In business and in life, it’s better to take the high road and do the right thing. It’s quite true that the people you meet on the way up may be the same people you meet on the way down.

This doesn’t only apply within a corporate setting. It applies to vendors, suppliers, employees, contractors, and customers.

In our hyper-connected world, the last thing you want to do is get someone so irate they troll you or your company, write a scathing review, or tell everyone they know how crappy your thing is.

If you mess up – even if it wasn’t your fault – recognize the mistake and try to make up for the error.

Whether you believe in karma, or you are simply mitigating the risk of someone potentially going off on you, it’s a good use of your time and resources.

The power of a sincere apology

In personal and professional relationships there is huge power in making a sincere apology. You know that old saying that you should never apologize or explain? Forget you ever heard that.

Anyone who has ever worked on a help desk, and personally I think everyone should have to do that in their career, knows that letting the customer vent and acknowledging you understand their frustration can save you hours and headaches.

Add a sincere apology for their inconvenience on top, and you might even keep the customer and turn them into an advocate.

The benefits of maintaining relationships

Every single business person has had a situation where they wanted to burn the bridge and never interact with that person or organization again.

If you are dealing with a situation where someone has committed fraud or embezzled money, this could be the right strategy.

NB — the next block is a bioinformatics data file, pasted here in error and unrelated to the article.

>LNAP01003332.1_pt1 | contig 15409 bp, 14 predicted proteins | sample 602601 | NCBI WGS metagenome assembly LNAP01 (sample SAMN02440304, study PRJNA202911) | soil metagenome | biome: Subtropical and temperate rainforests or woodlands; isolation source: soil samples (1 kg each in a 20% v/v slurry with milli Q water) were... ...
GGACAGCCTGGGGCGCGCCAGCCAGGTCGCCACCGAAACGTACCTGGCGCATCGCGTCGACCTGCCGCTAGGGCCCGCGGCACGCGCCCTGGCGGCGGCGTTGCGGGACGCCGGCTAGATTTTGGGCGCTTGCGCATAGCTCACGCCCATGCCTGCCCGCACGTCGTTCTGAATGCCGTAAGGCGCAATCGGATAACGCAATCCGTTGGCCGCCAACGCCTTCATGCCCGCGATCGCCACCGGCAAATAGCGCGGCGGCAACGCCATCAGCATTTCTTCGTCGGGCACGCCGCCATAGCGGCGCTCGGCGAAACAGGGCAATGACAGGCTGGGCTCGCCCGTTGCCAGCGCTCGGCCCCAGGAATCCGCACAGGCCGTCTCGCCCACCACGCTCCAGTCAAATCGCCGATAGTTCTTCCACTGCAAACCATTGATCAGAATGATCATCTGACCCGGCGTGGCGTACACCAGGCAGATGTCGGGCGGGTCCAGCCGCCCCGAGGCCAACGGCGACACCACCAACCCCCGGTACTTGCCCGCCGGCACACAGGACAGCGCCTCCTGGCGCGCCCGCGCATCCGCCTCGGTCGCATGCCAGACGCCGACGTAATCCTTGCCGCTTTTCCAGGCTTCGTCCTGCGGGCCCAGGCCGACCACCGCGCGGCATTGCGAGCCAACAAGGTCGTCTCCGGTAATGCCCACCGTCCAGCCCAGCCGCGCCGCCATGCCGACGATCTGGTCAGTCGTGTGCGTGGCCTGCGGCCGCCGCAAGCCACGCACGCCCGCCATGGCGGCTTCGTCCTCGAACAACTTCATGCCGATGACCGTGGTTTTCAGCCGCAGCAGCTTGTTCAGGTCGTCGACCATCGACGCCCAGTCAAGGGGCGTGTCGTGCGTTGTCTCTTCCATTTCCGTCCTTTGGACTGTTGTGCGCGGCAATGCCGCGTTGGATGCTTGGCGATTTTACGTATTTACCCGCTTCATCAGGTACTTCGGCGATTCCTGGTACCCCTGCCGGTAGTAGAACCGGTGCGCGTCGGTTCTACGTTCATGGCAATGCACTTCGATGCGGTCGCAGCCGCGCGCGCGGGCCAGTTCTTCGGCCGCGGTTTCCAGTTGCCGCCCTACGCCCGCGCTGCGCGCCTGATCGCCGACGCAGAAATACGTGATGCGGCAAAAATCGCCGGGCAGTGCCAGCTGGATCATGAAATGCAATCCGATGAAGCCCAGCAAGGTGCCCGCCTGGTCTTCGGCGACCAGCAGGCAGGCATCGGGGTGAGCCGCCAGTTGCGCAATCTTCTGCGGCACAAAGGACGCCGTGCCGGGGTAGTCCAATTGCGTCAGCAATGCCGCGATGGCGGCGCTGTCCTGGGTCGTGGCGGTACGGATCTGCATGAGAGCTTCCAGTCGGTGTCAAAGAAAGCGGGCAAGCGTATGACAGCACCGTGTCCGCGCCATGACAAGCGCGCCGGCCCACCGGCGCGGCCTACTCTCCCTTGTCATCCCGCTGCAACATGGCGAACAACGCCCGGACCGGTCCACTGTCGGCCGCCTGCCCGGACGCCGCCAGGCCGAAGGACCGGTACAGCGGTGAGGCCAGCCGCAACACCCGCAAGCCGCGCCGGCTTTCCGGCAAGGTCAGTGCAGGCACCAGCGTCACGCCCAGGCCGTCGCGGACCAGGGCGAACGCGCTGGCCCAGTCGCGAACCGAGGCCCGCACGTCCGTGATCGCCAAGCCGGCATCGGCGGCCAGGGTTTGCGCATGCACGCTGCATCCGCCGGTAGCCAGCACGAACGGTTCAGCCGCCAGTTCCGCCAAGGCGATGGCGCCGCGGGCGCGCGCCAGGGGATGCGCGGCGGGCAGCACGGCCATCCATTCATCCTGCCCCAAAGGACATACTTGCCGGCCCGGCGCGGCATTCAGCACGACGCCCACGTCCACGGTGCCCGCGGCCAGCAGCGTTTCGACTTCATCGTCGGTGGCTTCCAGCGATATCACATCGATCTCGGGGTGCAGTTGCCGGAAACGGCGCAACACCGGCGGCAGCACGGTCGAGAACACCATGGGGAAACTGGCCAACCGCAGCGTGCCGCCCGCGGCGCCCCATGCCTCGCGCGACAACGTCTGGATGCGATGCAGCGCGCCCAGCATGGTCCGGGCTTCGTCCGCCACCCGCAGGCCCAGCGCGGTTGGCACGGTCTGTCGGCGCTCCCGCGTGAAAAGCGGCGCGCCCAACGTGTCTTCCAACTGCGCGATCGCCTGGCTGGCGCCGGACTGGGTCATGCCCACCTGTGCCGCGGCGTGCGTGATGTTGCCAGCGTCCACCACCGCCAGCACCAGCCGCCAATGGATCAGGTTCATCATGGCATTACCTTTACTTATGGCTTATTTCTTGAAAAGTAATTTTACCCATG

However, if the person or situation just was a mess, you might consider trying to save the relationship, or coming back with an olive branch at a later date.

I had a strained relationship with a former manager. They were extremely competent, but we butted heads on multiple occasions. However, I continued to interact nicely with them on Facebook. Years later, they hired me to update their resume. That’s an opportunity I would have missed out on if I had burned that bridge.

In your business, selling to an existing customer is much more profitable than trying to sign up a new customer.

And when you lose a customer you lose a potential referral source.

Also, if you need to exit your business for some reason, the fastest way to get a job is to reach out to former vendors and customers because they already know and like you, which makes your job search much easier and faster.

Good relationships are what make for happy personal lives and healthy businesses. We all mess up, but we tend to hold other people to a higher standard.

We’d like to be forgiven quickly for our mistakes, and yet we may be slow to forgive others.

I strongly recommend starting a policy of forgiving yourself, making good to others when you make a mistake, and making up wherever possible.